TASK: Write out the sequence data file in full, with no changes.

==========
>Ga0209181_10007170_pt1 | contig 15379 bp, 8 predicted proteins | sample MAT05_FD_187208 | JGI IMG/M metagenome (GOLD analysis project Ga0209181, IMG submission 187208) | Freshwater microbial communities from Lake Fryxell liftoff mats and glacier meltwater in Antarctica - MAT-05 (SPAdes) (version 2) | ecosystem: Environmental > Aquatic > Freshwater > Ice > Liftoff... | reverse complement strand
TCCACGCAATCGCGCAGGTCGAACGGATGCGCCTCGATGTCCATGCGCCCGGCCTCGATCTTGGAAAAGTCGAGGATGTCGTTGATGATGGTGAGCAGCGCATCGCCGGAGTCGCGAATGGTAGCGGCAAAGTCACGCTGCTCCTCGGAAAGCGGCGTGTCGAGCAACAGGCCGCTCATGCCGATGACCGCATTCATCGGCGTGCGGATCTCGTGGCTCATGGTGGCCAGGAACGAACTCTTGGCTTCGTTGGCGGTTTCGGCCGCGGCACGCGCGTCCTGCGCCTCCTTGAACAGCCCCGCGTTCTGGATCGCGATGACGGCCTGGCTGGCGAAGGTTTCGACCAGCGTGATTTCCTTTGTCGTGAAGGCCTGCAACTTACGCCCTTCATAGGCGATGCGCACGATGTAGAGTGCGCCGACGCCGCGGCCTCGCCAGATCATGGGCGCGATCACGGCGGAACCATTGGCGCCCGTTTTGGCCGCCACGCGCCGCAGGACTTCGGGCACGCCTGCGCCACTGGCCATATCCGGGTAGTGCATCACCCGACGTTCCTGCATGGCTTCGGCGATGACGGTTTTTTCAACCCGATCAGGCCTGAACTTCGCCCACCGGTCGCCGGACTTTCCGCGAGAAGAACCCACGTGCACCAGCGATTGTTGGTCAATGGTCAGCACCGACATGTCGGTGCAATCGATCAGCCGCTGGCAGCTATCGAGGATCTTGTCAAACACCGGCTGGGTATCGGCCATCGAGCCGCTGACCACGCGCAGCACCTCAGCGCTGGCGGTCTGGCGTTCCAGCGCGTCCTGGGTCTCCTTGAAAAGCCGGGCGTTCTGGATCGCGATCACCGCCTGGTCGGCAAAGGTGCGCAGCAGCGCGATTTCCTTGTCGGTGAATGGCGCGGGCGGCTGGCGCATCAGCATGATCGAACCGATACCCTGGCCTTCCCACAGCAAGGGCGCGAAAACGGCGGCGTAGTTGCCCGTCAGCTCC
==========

>Ga0209181_10007170_pt1 | contig 15379 bp, 8 predicted proteins | sample MAT05_FD_187208 | JGI IMG/M metagenome (GOLD analysis project Ga0209181, IMG submission 187208) | Freshwater microbial communities from Lake Fryxell liftoff mats and glacier meltwater in Antarctica - MAT-05 (SPAdes) (version 2) | ecosystem: Environmental > Aquatic > Freshwater > Ice > Liftoff... | reverse complement strand
TCCACGCAATCGCGCAGGTCGAACGGATGCGCCTCGATGTCCATGCGCCCGGCCTCGATCTTGGAAAAGTCGAGGATGTCGTTGATGATGGTGAGCAGCGCATCGCCGGAGTCGCGAATGGTAGCGGCAAAGTCACGCTGCTCCTCGGAAAGCGGCGTGTCGAGCAACAGGCCGCTCATGCCGATGACCGCATTCATCGGCGTGCGGATCTCGTGGCTCATGGTGGCCAGGAACGAACTCTTGGCTTCGTTGGCGGTTTCGGCCGCGGCACGCGCGTCCTGCGCCTCCTTGAACAGCCCCGCGTTCTGGATCGCGATGACGGCCTGGCTGGCGAAGGTTTCGACCAGCGTGATTTCCTTTGTCGTGAAGGCCTGCAACTTACGCCCTTCATAGGCGATGCGCACGATGTAGAGTGCGCCGACGCCGCGGCCTCGCCAGATCATGGGCGCGATCACGGCGGAACCATTGGCGCCCGTTTTGGCCGCCACGCGCCGCAGGACTTCGGGCACGCCTGCGCCACTGGCCATATCCGGGTAGTGCATCACCCGACGTTCCTGCATGGCTTCGGCGATGACGGTTTTTTCAACCCGATCAGGCCTGAACTTCGCCCACCGGTCGCCGGACTTTCCGCGAGAAGAACCCACGTGCACCAGCGATTGTTGGTCAATGGTCAGCACCGACATGTCGGTGCAATCGATCAGCCGCTGGCAGCTATCGAGGATCTTGTCAAACACCGGCTGGGTATCGGCCATCGAGCCGCTGACCACGCGCAGCACCTCAGCGCTGGCGGTCTGGCGTTCCAGCGCGTCCTGGGTCTCCTTGAAAAGCCGGGCGTTCTGGATCGCGATCACCGCCTGGTCGGCAAAGGTGCGCAGCAGCGCGATTTCCTTGTCGGTGAATGGCGCGGGCGGCTGGCGCATCAGCATGATCGAACCGATACCCTGGCCTTCCCACAGCAAGGGCGCGAAAACGGCGGCGTAGTTGCCCGTCAGCTCC